August 10, 2022

Meta Research PhD Fellowship Spotlight: Improving social media experiences using computational social science

By: Meta Research

Each year, PhD students from around the world apply for the Meta PhD Fellowship, a program designed to encourage and support doctoral students engaged in innovative and relevant research in areas related to computer science and engineering.

As a continuation of our Fellowship spotlight series, we’re highlighting Manoel Horta Ribeiro, a 2021 Meta PhD Fellow in computational social science.

Manoel is a PhD student at the Swiss Federal Institute of Technology Lausanne, working with Robert West. His research draws on a diverse methodological toolkit to characterize troublesome online phenomena and to assess how moderation policies and recommendation algorithms can be leveraged to improve online information ecosystems.

Manoel was drawn to computational social science because he believes it has the potential to produce positive change in the world. His goal is to conduct research that will make social media safer, healthier, and more kind. “Social media is changing our lives,” says Manoel. “And I believe that to improve it, we need to better understand how design decisions, recommender systems, and moderation practices shape the way we all behave there.”

As an avid social media user, Manoel himself would directly benefit from his research. When he was a teenager, he was an admin of a large Adobe Photoshop forum, which might have inspired the research he would eventually pursue.

Manoel applied for a summer internship with the Meta Core Data Science (CDS) team and the Meta Research PhD Fellowship at the same time and was accepted into both programs. For the CDS internship, he studied how post approvals change the way moderators manage online groups, and he found that whenever post approvals are turned on, there are fewer moderation-related events (e.g., reported or deleted posts). For the PhD Fellowship, Manoel developed a project alongside his mentor that examined the effects of deplatforming, or the act of removing an individual or a group from a platform to boycott them from sharing information or ideas. Being part of both programs empowered Manoel to think more holistically about his research and approach to problem-solving.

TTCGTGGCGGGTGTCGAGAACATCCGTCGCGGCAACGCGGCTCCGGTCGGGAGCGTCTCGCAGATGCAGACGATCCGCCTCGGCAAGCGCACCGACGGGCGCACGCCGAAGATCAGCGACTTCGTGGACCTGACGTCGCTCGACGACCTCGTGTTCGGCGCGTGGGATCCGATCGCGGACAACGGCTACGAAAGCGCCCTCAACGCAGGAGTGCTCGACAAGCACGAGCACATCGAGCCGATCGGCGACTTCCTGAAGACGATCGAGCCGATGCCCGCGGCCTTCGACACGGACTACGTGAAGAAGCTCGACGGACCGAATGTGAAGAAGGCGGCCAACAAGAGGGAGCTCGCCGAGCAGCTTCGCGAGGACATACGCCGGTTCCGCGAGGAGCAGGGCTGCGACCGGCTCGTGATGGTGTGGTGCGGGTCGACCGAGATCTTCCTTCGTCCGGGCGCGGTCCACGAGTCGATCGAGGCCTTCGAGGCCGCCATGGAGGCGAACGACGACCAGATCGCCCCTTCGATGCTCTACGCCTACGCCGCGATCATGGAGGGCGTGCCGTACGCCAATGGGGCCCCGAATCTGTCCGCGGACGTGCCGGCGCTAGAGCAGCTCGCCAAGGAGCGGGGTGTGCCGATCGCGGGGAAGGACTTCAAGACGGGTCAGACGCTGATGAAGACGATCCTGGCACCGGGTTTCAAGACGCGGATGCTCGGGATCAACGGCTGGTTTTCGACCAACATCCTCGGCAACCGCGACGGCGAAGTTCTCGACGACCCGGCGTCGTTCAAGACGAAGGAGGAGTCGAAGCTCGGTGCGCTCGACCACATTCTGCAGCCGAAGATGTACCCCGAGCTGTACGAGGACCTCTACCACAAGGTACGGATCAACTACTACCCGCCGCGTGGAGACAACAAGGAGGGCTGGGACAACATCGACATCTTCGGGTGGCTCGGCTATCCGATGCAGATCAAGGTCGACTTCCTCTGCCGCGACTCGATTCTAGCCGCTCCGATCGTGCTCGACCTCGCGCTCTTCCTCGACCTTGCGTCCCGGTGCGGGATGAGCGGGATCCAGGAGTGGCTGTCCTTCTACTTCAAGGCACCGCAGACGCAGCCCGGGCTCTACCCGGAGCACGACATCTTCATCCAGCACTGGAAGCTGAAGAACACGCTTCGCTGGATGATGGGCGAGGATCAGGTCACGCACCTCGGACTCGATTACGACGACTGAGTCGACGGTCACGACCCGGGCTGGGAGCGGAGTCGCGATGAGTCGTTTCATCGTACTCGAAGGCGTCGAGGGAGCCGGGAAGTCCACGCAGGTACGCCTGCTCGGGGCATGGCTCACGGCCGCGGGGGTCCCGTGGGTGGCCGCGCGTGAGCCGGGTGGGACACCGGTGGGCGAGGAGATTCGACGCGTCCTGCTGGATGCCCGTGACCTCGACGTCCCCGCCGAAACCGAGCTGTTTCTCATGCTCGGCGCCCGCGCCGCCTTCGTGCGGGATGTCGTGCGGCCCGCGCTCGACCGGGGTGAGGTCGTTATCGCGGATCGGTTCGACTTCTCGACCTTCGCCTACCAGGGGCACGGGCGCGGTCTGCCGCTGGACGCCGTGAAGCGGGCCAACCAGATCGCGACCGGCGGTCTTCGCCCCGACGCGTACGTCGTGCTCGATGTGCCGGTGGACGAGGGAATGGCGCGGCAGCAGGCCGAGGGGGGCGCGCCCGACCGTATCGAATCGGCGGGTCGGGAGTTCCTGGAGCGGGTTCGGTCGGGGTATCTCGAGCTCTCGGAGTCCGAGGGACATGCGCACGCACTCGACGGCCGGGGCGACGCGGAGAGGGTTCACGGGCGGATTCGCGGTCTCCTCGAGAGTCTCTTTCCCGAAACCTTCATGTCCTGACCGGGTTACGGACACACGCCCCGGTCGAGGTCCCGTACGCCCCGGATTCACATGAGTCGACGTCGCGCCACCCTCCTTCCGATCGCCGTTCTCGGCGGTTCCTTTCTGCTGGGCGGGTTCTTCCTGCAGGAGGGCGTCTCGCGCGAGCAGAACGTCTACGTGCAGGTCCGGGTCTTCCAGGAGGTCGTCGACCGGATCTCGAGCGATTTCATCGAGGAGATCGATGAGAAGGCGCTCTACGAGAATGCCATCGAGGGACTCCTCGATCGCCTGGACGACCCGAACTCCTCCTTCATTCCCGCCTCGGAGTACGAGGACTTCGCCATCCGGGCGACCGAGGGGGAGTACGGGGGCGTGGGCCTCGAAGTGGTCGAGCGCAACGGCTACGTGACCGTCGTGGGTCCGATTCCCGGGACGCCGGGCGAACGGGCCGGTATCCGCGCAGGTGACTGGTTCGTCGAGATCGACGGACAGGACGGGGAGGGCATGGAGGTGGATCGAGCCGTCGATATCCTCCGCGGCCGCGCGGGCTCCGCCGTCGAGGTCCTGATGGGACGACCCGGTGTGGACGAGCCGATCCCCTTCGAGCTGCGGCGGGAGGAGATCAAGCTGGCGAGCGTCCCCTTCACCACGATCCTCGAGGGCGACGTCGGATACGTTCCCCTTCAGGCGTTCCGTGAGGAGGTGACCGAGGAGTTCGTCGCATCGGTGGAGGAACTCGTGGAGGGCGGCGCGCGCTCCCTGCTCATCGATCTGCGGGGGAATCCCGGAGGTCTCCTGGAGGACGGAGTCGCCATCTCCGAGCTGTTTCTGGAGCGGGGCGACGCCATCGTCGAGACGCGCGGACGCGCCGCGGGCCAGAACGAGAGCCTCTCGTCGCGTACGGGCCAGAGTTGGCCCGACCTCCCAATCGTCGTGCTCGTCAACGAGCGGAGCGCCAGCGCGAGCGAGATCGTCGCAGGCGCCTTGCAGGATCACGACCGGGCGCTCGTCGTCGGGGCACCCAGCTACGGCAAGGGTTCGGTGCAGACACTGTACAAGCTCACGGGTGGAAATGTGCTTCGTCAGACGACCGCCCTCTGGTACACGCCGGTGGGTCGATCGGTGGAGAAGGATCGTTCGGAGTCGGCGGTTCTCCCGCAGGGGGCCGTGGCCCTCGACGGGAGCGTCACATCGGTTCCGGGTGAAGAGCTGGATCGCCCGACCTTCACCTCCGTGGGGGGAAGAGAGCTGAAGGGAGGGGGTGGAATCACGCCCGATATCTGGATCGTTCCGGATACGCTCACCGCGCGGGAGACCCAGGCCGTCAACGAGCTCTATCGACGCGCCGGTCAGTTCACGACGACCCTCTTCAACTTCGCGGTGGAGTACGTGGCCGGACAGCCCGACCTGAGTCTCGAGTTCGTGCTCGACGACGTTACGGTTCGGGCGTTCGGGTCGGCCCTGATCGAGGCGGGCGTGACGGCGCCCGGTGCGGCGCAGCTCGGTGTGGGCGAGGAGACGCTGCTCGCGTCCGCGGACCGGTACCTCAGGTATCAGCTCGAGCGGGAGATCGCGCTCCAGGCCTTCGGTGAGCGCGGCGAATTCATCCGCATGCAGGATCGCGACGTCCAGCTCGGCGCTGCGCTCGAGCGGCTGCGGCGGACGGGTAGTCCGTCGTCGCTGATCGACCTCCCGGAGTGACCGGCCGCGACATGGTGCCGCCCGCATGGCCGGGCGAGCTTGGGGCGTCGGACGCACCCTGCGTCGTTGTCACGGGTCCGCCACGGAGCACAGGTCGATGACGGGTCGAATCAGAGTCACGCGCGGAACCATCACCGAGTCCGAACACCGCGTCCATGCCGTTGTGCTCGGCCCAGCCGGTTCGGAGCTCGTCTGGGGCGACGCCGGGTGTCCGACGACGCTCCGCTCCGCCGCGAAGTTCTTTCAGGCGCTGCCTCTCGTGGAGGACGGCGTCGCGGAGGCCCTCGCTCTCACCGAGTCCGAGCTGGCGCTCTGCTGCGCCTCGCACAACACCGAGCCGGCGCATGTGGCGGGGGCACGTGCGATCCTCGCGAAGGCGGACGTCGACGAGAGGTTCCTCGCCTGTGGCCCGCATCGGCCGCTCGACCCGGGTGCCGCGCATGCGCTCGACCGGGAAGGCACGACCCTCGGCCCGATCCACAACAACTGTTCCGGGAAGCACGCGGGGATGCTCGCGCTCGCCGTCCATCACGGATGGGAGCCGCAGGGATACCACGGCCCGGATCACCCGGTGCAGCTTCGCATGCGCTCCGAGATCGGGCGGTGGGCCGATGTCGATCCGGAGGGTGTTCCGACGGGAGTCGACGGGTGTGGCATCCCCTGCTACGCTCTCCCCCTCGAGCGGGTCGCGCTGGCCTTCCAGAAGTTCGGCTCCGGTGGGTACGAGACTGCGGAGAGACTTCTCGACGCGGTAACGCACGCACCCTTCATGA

“I wondered if it was truly effective to ban people from communities and websites,” says Manoel. “When troublesome actors, communities, or websites get banned, they do not simply disappear. They may instead migrate somewhere else. That’s why I’m conducting observational studies to understand what happened after prominent communities and websites got banned. Hopefully, my analysis can inform stakeholders about the best ways to proceed in the future.”

Manoel also studies how different content creation platforms apply policies to reward creators and recommend content. By examining how groups are monitored to maintain community health, he hopes to provide actionable, evidence-based research that will help decision-makers in the industry and in government draft policies for social media and online spaces.

Manoel’s community involvement also expands beyond online spaces. He cares deeply about connecting researchers in Brazil, his home country, with institutions and fellowship opportunities.

“Applying for PhD programs abroad was daunting,” says Manoel. “So, I have started an initiative to support other Brazilians who wish to apply for positions abroad, giving them feedback about their application materials and overall guidance from Brazilian mentors. I got this opportunity by chance, so I want to give back and give others chances too.”

Following his fellowship and internship, Manoel hopes to collaborate more with Meta in the future. In the meantime, he will be studying social media communities, mentoring Brazilian researchers, and hiking in the Swiss Alps near his university.

Read more about Manoel and his research here.